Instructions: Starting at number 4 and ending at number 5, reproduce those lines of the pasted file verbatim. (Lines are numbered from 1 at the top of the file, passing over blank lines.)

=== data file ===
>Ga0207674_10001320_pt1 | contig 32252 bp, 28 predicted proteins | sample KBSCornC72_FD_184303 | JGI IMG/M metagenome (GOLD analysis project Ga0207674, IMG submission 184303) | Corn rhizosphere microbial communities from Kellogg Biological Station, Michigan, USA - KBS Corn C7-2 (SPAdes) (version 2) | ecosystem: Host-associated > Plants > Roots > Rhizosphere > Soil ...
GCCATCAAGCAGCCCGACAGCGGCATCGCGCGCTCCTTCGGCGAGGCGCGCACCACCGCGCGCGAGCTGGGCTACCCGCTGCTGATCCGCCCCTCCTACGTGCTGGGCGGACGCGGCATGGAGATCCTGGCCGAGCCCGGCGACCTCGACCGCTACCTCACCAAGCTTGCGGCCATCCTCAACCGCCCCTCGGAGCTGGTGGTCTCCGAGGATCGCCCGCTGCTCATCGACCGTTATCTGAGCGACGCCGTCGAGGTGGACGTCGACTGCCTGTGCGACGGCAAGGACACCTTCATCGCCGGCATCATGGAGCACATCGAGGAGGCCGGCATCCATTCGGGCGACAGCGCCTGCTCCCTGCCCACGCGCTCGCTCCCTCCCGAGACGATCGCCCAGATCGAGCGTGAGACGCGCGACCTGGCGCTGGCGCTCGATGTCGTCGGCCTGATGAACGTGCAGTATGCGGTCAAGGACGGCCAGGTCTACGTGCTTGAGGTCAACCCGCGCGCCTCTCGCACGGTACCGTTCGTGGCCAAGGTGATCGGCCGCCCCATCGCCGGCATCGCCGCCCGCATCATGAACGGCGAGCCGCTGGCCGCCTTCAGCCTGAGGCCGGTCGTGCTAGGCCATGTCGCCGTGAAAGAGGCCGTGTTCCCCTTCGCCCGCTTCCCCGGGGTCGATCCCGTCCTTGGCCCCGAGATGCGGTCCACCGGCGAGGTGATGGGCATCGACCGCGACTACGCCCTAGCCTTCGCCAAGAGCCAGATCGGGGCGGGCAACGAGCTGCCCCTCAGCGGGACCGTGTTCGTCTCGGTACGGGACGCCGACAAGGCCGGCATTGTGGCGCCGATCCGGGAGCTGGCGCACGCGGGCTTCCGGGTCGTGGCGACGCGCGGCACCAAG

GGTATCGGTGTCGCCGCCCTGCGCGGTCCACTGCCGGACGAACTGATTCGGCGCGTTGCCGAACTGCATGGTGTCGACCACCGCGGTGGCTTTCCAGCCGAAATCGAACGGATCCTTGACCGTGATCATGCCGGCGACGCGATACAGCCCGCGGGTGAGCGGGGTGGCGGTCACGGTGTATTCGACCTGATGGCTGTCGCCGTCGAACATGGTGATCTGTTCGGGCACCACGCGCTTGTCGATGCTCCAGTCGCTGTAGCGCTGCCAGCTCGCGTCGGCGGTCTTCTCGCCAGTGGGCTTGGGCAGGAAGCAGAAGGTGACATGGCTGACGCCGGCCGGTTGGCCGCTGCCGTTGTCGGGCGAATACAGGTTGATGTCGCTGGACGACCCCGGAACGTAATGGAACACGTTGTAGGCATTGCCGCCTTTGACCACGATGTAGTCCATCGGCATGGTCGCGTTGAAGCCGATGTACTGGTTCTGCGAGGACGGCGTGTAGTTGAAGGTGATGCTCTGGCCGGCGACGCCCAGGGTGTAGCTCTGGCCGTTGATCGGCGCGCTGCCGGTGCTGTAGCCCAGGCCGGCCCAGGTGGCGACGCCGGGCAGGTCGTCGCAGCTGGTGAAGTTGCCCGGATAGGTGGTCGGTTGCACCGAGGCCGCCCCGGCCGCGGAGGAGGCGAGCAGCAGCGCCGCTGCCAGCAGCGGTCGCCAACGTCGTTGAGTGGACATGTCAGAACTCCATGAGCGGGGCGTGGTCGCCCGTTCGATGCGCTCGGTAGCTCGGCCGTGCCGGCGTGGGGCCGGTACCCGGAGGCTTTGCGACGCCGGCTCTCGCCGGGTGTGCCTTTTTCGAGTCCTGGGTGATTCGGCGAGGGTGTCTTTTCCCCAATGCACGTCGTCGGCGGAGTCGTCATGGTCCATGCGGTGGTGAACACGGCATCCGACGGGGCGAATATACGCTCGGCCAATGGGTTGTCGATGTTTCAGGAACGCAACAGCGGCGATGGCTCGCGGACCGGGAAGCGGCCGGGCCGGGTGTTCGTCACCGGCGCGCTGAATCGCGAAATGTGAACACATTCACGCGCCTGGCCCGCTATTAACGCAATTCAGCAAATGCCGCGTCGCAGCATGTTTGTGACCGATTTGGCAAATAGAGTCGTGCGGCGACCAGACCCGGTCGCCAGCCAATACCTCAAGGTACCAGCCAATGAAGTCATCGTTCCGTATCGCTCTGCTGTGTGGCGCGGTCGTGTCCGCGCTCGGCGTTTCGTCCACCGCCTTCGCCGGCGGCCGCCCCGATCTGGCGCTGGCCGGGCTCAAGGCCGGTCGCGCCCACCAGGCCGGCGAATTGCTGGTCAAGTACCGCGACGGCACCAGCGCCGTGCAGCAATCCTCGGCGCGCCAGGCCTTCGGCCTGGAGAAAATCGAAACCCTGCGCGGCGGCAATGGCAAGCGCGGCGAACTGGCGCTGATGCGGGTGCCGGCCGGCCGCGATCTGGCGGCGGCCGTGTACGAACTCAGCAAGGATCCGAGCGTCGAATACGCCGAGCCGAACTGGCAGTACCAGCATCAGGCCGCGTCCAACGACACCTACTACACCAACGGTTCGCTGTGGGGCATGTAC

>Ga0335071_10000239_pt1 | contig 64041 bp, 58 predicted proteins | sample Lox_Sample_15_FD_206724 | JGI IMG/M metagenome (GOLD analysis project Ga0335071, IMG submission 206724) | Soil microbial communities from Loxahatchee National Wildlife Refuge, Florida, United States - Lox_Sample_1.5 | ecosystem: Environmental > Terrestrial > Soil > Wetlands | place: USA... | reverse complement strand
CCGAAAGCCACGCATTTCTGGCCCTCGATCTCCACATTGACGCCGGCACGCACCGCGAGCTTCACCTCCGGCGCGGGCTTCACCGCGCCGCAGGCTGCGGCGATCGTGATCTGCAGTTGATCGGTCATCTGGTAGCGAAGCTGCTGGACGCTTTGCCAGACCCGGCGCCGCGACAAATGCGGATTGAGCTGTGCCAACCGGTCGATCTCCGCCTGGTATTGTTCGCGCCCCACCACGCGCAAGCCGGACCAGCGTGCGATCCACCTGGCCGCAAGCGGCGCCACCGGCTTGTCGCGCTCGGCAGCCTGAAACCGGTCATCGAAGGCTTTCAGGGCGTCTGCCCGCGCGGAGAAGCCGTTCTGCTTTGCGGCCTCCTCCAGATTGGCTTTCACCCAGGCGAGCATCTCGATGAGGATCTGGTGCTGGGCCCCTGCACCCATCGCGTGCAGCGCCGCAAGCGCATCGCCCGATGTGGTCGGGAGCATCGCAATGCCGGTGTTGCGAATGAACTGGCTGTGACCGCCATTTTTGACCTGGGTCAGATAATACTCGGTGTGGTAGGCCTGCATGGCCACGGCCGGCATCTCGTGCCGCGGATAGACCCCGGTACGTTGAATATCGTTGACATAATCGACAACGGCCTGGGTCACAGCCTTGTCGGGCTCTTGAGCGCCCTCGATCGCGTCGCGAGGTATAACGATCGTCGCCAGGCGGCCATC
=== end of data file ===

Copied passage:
>Ga0335071_10000239_pt1 | contig 64041 bp, 58 predicted proteins | sample Lox_Sample_15_FD_206724 | JGI IMG/M metagenome (GOLD analysis project Ga0335071, IMG submission 206724) | Soil microbial communities from Loxahatchee National Wildlife Refuge, Florida, United States - Lox_Sample_1.5 | ecosystem: Environmental > Terrestrial > Soil > Wetlands | place: USA... | reverse complement strand
CCGAAAGCCACGCATTTCTGGCCCTCGATCTCCACATTGACGCCGGCACGCACCGCGAGCTTCACCTCCGGCGCGGGCTTCACCGCGCCGCAGGCTGCGGCGATCGTGATCTGCAGTTGATCGGTCATCTGGTAGCGAAGCTGCTGGACGCTTTGCCAGACCCGGCGCCGCGACAAATGCGGATTGAGCTGTGCCAACCGGTCGATCTCCGCCTGGTATTGTTCGCGCCCCACCACGCGCAAGCCGGACCAGCGTGCGATCCACCTGGCCGCAAGCGGCGCCACCGGCTTGTCGCGCTCGGCAGCCTGAAACCGGTCATCGAAGGCTTTCAGGGCGTCTGCCCGCGCGGAGAAGCCGTTCTGCTTTGCGGCCTCCTCCAGATTGGCTTTCACCCAGGCGAGCATCTCGATGAGGATCTGGTGCTGGGCCCCTGCACCCATCGCGTGCAGCGCCGCAAGCGCATCGCCCGATGTGGTCGGGAGCATCGCAATGCCGGTGTTGCGAATGAACTGGCTGTGACCGCCATTTTTGACCTGGGTCAGATAATACTCGGTGTGGTAGGCCTGCATGGCCACGGCCGGCATCTCGTGCCGCGGATAGACCCCGGTACGTTGAATATCGTTGACATAATCGACAACGGCCTGGGTCACAGCCTTGTCGGGCTCTTGAGCGCCCTCGATCGCGTCGCGAGGTATAACGATCGTCGCCAGGCGGCCATC